Judiciary Panel Changes to Media Shield Bill Leave GOP Skeptical
By Andrew Ramonas | November 19, 2021 6:03 pm

Senate Judiciary Committee Democrats Thursday were still unable to garner much Republican support today for legislation that would make it harder for courts to order reporters to divulge their sources, despite making several changes to the bill.

The panel adopted a substitute amendment offered by Democratic Sen. Arlen Specter of Pennsylvania at a committee markup session that would  add more national security protections to the bill, which is known as the Free Flow of Information Act of 2009. The panel approved the amendment by unanimous consent, but a slew of threatened GOP amendments prevented the committee from taking a final vote on the measure, which has had the bill on its agenda since April. Specter is also the principal sponsor of the underlying bill.

Republicans have been skeptical of the bill’s effect on national security. The bill and substitute amendment have just one Republican sponsor from the committee - Lindsey Graham of South Carolina.

“The language is not yet perfect,” Jon Kyl (R-Ariz.) told his colleagues. The Judiciary panel Thursday rejected two Kyl amendments addressing some of the GOP’s national security concerns.

According to the Specter substitute amendment approved on Thursday:

- The Attorney General would be required to determine whether a request for information from a journalist is in accordance with the U.S. Attorney’s Manual.

- Journalists would bear the burden of showing that it is necessary for them to withhold requested information when the court balances a request for journalists to divulge information.

- The bill’s national security language would be expanded, giving the courts more power when ruling on requests involving national security issues.

- The bill would include more specific language on the qualifications for a journalist. The proposed language does not cover an individual who is a terrorist or involved in terrorism.

Attorney General Eric Holder supports the changes to the legislation.

In a letter sent to the panel  earlier this month, Holder and National Intelligence Director Dennis C. Blair said the Specter amendment is a “significant step forward from previous versions.”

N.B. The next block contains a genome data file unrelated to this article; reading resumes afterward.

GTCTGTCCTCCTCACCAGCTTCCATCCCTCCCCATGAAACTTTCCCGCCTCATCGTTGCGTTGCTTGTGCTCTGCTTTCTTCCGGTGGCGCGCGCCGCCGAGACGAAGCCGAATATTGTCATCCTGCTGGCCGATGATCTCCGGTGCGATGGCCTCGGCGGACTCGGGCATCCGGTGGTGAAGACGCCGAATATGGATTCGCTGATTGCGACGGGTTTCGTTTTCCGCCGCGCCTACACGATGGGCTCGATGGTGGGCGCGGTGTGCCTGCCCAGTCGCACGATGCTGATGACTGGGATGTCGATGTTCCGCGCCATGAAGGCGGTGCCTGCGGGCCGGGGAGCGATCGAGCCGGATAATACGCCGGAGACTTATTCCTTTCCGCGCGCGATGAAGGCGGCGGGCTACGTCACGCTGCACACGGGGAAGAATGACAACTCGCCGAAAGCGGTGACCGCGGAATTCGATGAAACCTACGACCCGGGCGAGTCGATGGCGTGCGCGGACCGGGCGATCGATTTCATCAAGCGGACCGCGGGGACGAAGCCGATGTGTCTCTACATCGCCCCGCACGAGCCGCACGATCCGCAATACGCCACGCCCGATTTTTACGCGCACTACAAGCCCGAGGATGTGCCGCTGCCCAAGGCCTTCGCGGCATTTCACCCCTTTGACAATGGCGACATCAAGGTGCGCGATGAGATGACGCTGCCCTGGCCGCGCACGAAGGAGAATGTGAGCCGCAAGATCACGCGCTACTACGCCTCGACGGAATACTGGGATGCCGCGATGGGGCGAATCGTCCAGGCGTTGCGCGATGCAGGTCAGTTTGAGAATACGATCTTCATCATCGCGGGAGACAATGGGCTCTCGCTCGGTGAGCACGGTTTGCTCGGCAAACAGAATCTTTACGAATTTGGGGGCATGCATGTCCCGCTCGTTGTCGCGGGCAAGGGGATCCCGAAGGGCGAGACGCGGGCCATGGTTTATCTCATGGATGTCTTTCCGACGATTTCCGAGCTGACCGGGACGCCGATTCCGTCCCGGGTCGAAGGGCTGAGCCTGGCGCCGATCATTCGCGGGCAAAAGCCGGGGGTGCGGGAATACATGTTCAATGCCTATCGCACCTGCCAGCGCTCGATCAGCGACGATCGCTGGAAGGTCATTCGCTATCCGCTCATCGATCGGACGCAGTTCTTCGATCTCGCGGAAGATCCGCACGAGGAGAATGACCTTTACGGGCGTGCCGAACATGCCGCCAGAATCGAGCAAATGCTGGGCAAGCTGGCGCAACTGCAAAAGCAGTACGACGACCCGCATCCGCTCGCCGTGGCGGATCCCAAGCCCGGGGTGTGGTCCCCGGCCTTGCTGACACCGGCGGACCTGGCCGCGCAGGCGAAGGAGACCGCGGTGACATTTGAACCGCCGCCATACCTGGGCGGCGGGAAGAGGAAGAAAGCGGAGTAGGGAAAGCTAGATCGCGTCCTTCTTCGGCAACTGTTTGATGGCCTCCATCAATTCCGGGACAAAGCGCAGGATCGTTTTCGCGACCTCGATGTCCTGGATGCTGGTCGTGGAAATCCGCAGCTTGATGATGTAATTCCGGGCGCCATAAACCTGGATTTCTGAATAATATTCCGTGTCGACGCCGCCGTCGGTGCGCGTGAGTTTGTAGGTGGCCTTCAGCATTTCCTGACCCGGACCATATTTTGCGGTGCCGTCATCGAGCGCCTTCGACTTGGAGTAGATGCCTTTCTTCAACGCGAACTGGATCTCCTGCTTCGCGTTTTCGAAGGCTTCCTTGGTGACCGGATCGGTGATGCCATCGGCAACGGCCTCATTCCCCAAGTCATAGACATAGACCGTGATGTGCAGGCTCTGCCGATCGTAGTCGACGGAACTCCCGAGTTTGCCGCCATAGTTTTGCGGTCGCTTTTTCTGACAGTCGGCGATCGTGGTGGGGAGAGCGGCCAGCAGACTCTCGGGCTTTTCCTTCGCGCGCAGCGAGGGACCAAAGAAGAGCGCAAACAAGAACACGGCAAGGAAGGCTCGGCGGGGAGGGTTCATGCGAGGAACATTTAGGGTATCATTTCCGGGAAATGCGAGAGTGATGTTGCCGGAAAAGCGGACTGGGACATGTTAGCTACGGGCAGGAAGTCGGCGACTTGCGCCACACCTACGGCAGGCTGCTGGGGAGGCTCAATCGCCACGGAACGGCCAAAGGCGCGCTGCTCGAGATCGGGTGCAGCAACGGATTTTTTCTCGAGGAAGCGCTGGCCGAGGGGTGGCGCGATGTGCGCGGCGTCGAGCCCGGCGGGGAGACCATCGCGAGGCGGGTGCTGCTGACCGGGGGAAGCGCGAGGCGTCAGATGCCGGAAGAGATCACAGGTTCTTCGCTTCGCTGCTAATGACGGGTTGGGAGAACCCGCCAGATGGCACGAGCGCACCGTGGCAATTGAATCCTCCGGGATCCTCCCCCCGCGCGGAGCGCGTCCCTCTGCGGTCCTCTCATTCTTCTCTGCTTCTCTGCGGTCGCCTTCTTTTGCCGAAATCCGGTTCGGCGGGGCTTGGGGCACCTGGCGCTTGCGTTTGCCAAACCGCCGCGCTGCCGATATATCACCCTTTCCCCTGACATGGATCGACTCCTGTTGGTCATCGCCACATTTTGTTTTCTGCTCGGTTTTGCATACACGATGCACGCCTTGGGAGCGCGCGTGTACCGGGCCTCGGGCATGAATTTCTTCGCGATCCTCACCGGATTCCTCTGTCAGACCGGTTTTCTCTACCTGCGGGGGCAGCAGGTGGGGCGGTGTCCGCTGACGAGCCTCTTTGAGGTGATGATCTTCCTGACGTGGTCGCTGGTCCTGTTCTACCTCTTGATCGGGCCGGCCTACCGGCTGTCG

“We appreciate the critical role that the media plays in a free and democratic society,” Holder and Blair wrote in the letter. “This legislation provides robust judicial protection for journalists’ confidential source, while also enabling the government to take measures necessary to protect national security and enforce our criminal laws.”

Stephen Miller, a spokesman for the Judiciary Committee’s top Republican, Jeff Sessions of Alabama, told The Washington Post that the letter from Holder and Blair was “woefully short and left many questions unanswered.”

It will be at least another two weeks until the committee can vote on final passage of the media shield because of the Thanksgiving holiday next week.

Committee Democrats are irked that the media shield bill has languished in the committee since April, but Kyl charged today that panel Democrats have not included him and other Republicans who are opposed to the bill in private meetings about the legislation, forcing the committee to spend a significant amount of time discussing the bill during open markups.

Committee Chairman Patrick Leahy (D-Vt.) urged them to set up meetings with the bill’s sponsors. But he said the bill’s sponsors should put the bill on the Senate calendar and skip a committee vote, if Republicans are “unwilling to cooperate.”

“I remain committed to establishing a meaningful federal shield law,” Leahy said in a statement. “I am disappointed that after seven months this committee was not able to report the Free Flow of Information Act today.”

The House passed its version of the bill in March.


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